News at Princeton

Friday, Oct. 24, 2014
 

Featured Stories Archive – February, 2007

Katz embraces dynamic approach to convey richness of languages

FEATURED STORY: Dynamic approach conveys richness of languages

Associate Professor of Classics Joshua Katz likes to start the first day of class in "Origins and Nature of English Vocabulary" with what he calls his "party trick."

"I ask students to stand up and say a few words, and then I tell them where they're from," said Katz, who is an expert in historical and comparative linguistics. He follows up by revealing one or two of his secrets to deriving hometowns from people's speech. "The students are amazed that it's possible to get all that information from how a person speaks."

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Alumni award winners stress value of public service

FEATURED STORY: Alumni award winners stress value of public service

Princeton's top alumni award winners, former U.S. Sen. Paul Sarbanes and Africare President Julius Coles, emphasized the need for people to engage in public service, from the local to the global level, in their Alumni Day addresses Saturday, Feb. 24. Sarbanes and Coles also joined Princeton scholars in a panel discussion exploring the global response to the genocide and humanitarian crisis in the Darfur region of Sudan. The panel featured unscheduled comments from former U.S. Senate majority leader and Princeton alumnus Bill Frist, who was in Darfur just days earlier.

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Black Arts drama troupe presents 'Flyin' West,' Feb. 23-March 3

FEATURED STORY: Black Arts drama troupe presents 'Flyin' West'

The Black Arts Company: Drama troupe will present Pearl Cleage's "Flyin' West," a tale of four African American women in search of freedom, on Friday and Saturday, Feb. 23-24, and Thursday through Saturday, March 1-3. Performances will be held at the Matthews Acting Studio, 185 Nassau St. Show times are 8 p.m. Thursdays and Fridays, and 3 p.m. and 8 p.m. Saturdays.

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Playground project benefits day care center and Princeton students

FEATURED STORY: Playground project benefits community, students

In transforming a small vacant lot into an imaginative playground, Princeton architecture students are revitalizing a Trenton day care center while developing their own creative and analytical skills.

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Archives exhibition tuned to the times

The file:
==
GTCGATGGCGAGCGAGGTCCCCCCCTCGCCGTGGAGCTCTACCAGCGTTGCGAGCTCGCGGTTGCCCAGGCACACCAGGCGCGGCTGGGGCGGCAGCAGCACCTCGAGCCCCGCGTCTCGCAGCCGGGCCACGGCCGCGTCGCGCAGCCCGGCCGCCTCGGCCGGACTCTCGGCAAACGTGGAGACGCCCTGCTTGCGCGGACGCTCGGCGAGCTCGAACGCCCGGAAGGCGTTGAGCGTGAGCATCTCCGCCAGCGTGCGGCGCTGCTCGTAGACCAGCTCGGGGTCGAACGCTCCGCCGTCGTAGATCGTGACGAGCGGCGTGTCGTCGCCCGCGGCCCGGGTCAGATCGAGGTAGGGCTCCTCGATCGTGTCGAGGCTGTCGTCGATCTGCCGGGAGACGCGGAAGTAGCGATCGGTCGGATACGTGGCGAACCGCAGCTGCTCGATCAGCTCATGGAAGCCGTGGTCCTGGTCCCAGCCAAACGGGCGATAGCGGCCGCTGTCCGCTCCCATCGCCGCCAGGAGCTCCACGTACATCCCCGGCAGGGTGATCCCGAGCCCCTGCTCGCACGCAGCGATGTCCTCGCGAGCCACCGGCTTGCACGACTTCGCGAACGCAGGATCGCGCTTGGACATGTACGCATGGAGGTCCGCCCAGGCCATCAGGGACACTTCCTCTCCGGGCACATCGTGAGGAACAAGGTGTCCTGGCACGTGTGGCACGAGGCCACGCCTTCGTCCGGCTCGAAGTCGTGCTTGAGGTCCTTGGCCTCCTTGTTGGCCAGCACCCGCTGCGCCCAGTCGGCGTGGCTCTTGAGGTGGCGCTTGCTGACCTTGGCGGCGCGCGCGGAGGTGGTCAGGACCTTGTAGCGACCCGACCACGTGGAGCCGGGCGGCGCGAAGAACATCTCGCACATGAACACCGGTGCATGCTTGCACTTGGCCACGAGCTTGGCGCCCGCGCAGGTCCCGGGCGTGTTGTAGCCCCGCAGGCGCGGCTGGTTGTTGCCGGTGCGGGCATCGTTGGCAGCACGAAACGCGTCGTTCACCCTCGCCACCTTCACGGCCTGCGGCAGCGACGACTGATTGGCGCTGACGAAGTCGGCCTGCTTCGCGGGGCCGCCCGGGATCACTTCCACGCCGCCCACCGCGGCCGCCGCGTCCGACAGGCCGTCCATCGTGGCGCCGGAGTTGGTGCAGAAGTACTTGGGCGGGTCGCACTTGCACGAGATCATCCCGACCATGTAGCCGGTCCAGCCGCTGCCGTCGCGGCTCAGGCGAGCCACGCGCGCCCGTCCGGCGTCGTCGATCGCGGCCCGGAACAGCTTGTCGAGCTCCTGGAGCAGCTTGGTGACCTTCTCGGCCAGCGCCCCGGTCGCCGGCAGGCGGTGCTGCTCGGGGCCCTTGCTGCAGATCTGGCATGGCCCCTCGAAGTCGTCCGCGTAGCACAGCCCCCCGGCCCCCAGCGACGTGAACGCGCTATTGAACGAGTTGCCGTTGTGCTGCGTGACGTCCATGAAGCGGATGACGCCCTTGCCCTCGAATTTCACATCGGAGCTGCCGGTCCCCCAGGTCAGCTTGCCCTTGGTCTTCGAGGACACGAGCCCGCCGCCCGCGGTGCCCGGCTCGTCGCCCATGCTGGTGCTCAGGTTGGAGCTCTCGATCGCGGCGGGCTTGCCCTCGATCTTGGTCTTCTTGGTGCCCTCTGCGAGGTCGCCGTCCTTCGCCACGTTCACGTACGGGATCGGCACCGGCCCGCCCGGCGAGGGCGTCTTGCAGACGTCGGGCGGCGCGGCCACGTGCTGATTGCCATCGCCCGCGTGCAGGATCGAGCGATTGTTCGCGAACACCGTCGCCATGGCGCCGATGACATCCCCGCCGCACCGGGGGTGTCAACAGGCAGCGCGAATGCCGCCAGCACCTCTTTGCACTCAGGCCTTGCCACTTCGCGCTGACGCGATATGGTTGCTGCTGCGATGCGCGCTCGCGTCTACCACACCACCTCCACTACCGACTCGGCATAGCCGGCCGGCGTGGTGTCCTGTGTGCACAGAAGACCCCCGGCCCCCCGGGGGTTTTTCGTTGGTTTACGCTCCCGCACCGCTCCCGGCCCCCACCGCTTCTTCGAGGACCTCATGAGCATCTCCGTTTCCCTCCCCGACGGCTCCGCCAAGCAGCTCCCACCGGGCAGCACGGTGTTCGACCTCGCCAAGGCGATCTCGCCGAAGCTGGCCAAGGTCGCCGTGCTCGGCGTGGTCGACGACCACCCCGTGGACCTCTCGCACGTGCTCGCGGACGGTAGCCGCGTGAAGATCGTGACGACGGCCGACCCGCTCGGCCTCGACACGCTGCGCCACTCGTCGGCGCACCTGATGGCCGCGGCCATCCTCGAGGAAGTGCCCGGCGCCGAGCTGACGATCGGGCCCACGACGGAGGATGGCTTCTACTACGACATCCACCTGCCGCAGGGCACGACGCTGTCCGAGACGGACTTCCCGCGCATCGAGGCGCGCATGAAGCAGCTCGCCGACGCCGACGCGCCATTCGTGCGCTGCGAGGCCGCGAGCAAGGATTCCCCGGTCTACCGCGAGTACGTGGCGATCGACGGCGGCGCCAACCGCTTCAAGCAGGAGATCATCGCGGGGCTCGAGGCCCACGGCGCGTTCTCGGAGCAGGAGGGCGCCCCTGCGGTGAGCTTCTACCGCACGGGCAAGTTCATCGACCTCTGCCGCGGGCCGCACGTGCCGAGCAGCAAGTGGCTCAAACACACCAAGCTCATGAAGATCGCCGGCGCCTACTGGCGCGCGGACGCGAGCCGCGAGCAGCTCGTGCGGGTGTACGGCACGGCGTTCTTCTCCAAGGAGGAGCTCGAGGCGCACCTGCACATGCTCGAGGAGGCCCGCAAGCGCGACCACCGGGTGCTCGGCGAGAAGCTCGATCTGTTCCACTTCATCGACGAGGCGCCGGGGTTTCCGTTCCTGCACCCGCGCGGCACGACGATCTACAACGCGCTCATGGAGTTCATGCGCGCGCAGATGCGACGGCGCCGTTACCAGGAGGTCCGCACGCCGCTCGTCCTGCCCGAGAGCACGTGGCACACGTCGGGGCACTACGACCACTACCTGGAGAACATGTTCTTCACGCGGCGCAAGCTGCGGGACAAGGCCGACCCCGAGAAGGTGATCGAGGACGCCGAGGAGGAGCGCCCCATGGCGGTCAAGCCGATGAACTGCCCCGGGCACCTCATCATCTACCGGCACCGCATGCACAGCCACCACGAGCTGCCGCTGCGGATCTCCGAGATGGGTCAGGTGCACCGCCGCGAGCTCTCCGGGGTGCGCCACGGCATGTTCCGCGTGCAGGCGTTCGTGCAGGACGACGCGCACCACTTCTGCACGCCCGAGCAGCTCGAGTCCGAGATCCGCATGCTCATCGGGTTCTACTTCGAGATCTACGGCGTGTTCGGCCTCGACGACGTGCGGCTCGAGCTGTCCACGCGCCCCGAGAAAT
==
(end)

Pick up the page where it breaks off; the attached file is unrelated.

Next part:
FEATURED STORY: Archives exhibition tuned to the times

A new exhibition, "Tune Every Harp and Every Voice," at the Mudd Manuscript Library draws upon the library's rich holdings to document more than two centuries of musical life on campus. On view from Feb. 19 until July 27, the display demonstrates that the history of music at Princeton bears witness to the changes of the University as a whole.

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Collaborations with students fuel Benziger's drive

FEATURED STORY: Collaborations with students fuel Benziger's drive

All of the fuel cells developed in Jay Benziger’s lab run on hydrogen, but much of his research is powered by the chemical engineering professor’s collaborations with undergraduates. Benziger is an expert in the design of fuel cells, which use hydrogen to make electricity with only water and heat as byproducts. Though these devices have attracted much attention as a clean alternative to fossil fuel-burning energy sources, there are many obstacles to their widespread use. 

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With eye on global warming, students analyze campus emissions

FEATURED STORY: Students eye strategies to aid the environment

Princeton students concerned about global warming are taking a close look at how the University can contribute to solving the problem.

Participants in a student-initiated environmental studies seminar spent the fall semester combing the campus for ideas on how to enhance the University's efforts to mitigate its emissions of carbon dioxide, the major culprit behind global warming. The students worked to develop various scenarios for environmentally friendly strategies, ranging from upgrading to more energy-efficient windows and lights to broader ideas such as expanding the use of geothermal or solar heat around campus.

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Investigating clues to a life, Biehl discovers larger reality

FEATURED STORY: From clues to a life, Biehl discovers larger reality

While doing fieldwork for his Ph.D. in his native Brazil in 1995, anthropologist João Biehl was taken on a detour by a local activist who told him there was a place he "just had to see."

That place was Vita, a site in Porto Alegre not far from where Biehl grew up, that is populated by the sick, mentally ill and poor who have passed beyond the care of families and social institutions. Vita is a place where individuals are left behind in what Biehl calls a "zone of social abandonment."

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Scientists build a world in a grain of silicon

FEATURED STORY: Scientists build a world in a grain of silicon

Ever since Charles Darwin proposed that animals adapt to their environment, scientists have dreamed of experimenting with this theory in a real-world landscape. Holding them back was the difficulty of creating a complex ecosystem that could be manipulated and controlled without placing wildlife at risk.

Now, Princeton scientists have found a way around this problem by fashioning a living, changeable ecosystem out of a tiny chip of silicon. Their creation is one of the strangest and smallest environments ever seen, but it could provide a valuable model to help researchers better understand how organisms survive in the natural world.

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